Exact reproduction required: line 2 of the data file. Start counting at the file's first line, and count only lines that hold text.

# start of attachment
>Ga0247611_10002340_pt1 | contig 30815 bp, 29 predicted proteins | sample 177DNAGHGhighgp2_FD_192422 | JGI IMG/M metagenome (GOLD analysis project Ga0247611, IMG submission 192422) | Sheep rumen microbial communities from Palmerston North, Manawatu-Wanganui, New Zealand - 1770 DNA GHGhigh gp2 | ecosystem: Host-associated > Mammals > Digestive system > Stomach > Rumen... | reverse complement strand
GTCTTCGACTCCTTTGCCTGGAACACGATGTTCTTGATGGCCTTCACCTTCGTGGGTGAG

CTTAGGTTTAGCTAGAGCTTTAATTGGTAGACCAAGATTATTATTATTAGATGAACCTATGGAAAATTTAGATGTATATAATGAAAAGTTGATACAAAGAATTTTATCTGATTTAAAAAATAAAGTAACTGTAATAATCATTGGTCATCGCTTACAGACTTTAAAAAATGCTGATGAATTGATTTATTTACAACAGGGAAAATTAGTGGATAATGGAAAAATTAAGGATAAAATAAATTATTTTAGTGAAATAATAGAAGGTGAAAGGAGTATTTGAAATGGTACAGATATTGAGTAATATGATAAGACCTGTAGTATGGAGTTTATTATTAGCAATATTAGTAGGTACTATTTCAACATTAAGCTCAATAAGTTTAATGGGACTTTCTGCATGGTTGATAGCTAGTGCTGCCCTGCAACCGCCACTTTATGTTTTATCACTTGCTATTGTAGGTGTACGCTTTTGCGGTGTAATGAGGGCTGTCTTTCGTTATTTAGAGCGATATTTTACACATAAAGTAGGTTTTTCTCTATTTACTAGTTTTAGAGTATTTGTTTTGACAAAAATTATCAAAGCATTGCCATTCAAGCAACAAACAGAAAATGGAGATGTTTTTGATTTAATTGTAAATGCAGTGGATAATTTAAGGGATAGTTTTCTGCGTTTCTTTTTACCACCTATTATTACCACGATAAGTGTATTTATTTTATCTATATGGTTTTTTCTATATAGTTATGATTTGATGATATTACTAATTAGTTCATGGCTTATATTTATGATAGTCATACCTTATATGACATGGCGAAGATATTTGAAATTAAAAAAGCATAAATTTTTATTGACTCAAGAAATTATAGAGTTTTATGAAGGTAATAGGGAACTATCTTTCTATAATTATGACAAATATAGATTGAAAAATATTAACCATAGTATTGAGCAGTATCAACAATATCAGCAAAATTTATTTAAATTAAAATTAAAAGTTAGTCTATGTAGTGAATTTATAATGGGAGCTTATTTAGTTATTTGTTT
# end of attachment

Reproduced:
GTCTTCGACTCCTTTGCCTGGAACACGATGTTCTTGATGGCCTTCACCTTCGTGGGTGAG